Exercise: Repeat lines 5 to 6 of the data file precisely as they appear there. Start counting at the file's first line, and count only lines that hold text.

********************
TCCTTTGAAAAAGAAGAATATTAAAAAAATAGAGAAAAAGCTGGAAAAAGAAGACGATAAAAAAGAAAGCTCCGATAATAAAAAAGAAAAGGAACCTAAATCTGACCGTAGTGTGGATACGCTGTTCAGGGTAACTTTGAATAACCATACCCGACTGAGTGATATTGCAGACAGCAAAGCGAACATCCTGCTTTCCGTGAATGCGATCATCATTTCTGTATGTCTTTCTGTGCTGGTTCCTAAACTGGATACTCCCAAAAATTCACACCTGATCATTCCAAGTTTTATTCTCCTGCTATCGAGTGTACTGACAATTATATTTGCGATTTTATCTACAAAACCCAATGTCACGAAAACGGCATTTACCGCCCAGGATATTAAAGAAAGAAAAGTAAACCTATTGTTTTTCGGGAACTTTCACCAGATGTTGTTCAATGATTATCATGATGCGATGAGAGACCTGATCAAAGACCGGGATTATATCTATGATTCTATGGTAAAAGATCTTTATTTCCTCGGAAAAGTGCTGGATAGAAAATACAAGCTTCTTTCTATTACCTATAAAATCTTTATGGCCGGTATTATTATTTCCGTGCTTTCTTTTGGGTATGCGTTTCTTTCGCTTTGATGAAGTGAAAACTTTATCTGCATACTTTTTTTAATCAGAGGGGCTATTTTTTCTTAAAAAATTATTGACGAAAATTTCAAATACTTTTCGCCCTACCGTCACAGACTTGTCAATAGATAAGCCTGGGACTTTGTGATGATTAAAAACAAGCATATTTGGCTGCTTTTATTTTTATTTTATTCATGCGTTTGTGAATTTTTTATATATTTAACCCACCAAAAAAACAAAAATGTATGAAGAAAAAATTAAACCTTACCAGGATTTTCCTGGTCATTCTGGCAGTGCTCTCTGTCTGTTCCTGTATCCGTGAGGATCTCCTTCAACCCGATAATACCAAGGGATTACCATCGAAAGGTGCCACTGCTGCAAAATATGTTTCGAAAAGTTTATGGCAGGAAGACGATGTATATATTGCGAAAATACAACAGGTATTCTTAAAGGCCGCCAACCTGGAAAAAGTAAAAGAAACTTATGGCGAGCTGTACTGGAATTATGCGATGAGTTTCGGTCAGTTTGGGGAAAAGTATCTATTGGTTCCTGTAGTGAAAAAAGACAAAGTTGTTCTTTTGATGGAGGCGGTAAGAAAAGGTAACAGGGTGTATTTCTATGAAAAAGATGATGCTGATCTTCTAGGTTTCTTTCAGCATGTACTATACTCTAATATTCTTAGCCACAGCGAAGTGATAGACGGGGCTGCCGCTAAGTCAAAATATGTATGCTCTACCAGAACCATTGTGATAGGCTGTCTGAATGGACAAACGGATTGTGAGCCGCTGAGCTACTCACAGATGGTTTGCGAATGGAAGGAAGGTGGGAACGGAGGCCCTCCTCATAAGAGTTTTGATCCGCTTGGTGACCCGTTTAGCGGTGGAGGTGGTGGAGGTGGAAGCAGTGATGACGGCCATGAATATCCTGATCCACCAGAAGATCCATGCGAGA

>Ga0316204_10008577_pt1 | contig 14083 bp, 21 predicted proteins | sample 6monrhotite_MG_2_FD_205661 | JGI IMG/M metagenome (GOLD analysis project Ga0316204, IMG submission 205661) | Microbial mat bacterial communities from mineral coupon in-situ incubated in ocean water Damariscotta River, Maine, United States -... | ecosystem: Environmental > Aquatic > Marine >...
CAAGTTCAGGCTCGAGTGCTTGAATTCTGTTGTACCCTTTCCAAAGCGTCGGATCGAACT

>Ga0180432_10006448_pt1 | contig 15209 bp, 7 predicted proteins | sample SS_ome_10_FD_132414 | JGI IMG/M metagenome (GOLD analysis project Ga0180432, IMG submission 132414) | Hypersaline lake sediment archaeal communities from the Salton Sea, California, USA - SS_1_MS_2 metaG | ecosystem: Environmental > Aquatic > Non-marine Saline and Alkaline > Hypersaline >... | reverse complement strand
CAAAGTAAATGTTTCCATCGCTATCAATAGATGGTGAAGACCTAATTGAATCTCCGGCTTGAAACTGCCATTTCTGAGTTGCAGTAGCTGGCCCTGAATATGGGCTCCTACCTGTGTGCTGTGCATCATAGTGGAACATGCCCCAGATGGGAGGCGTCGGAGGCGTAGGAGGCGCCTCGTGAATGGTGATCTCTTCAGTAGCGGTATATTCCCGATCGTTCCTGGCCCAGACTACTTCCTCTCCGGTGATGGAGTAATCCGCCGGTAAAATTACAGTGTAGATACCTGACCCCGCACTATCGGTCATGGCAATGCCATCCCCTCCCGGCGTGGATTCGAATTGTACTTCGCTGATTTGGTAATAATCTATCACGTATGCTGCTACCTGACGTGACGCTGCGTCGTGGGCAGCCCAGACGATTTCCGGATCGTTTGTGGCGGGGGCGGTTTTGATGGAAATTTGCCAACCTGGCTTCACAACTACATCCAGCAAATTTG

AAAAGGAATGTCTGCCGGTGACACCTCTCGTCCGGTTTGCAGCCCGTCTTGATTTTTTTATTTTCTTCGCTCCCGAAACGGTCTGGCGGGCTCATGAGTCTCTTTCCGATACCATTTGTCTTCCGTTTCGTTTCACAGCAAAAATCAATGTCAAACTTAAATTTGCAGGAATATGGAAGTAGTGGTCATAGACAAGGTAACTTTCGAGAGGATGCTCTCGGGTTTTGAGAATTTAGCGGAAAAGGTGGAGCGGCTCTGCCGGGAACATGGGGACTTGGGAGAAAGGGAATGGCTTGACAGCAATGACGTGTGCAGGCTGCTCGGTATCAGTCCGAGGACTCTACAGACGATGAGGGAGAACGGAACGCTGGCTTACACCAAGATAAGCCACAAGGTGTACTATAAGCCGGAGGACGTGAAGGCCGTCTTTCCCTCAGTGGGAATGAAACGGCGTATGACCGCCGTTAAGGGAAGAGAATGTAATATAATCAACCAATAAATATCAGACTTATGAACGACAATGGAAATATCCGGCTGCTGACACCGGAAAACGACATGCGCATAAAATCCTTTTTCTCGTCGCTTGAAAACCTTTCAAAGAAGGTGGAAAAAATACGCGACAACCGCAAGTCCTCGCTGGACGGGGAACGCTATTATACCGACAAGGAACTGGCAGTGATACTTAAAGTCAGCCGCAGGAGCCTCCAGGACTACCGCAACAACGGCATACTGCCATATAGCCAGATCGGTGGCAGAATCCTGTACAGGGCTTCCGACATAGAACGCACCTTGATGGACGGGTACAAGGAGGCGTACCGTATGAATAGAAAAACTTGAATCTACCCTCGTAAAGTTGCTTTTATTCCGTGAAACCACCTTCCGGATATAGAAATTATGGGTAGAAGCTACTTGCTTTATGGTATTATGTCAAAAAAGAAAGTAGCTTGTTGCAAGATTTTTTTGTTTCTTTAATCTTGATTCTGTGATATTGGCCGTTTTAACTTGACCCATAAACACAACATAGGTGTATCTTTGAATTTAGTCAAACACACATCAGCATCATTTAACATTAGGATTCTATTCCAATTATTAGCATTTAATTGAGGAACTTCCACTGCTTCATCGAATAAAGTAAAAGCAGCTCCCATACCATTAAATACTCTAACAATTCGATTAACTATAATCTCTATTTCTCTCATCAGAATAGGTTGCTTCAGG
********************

CAAAGTAAATGTTTCCATCGCTATCAATAGATGGTGAAGACCTAATTGAATCTCCGGCTTGAAACTGCCATTTCTGAGTTGCAGTAGCTGGCCCTGAATATGGGCTCCTACCTGTGTGCTGTGCATCATAGTGGAACATGCCCCAGATGGGAGGCGTCGGAGGCGTAGGAGGCGCCTCGTGAATGGTGATCTCTTCAGTAGCGGTATATTCCCGATCGTTCCTGGCCCAGACTACTTCCTCTCCGGTGATGGAGTAATCCGCCGGTAAAATTACAGTGTAGATACCTGACCCCGCACTATCGGTCATGGCAATGCCATCCCCTCCCGGCGTGGATTCGAATTGTACTTCGCTGATTTGGTAATAATCTATCACGTATGCTGCTACCTGACGTGACGCTGCGTCGTGGGCAGCCCAGACGATTTCCGGATCGTTTGTGGCGGGGGCGGTTTTGATGGAAATTTGCCAACCTGGCTTCACAACTACATCCAGCAAATTTG

AAAAGGAATGTCTGCCGGTGACACCTCTCGTCCGGTTTGCAGCCCGTCTTGATTTTTTTATTTTCTTCGCTCCCGAAACGGTCTGGCGGGCTCATGAGTCTCTTTCCGATACCATTTGTCTTCCGTTTCGTTTCACAGCAAAAATCAATGTCAAACTTAAATTTGCAGGAATATGGAAGTAGTGGTCATAGACAAGGTAACTTTCGAGAGGATGCTCTCGGGTTTTGAGAATTTAGCGGAAAAGGTGGAGCGGCTCTGCCGGGAACATGGGGACTTGGGAGAAAGGGAATGGCTTGACAGCAATGACGTGTGCAGGCTGCTCGGTATCAGTCCGAGGACTCTACAGACGATGAGGGAGAACGGAACGCTGGCTTACACCAAGATAAGCCACAAGGTGTACTATAAGCCGGAGGACGTGAAGGCCGTCTTTCCCTCAGTGGGAATGAAACGGCGTATGACCGCCGTTAAGGGAAGAGAATGTAATATAATCAACCAATAAATATCAGACTTATGAACGACAATGGAAATATCCGGCTGCTGACACCGGAAAACGACATGCGCATAAAATCCTTTTTCTCGTCGCTTGAAAACCTTTCAAAGAAGGTGGAAAAAATACGCGACAACCGCAAGTCCTCGCTGGACGGGGAACGCTATTATACCGACAAGGAACTGGCAGTGATACTTAAAGTCAGCCGCAGGAGCCTCCAGGACTACCGCAACAACGGCATACTGCCATATAGCCAGATCGGTGGCAGAATCCTGTACAGGGCTTCCGACATAGAACGCACCTTGATGGACGGGTACAAGGAGGCGTACCGTATGAATAGAAAAACTTGAATCTACCCTCGTAAAGTTGCTTTTATTCCGTGAAACCACCTTCCGGATATAGAAATTATGGGTAGAAGCTACTTGCTTTATGGTATTATGTCAAAAAAGAAAGTAGCTTGTTGCAAGATTTTTTTGTTTCTTTAATCTTGATTCTGTGATATTGGCCGTTTTAACTTGACCCATAAACACAACATAGGTGTATCTTTGAATTTAGTCAAACACACATCAGCATCATTTAACATTAGGATTCTATTCCAATTATTAGCATTTAATTGAGGAACTTCCACTGCTTCATCGAATAAAGTAAAAGCAGCTCCCATACCATTAAATACTCTAACAATTCGATTAACTATAATCTCTATTTCTCTCATCAGAATAGGTTGCTTCAGG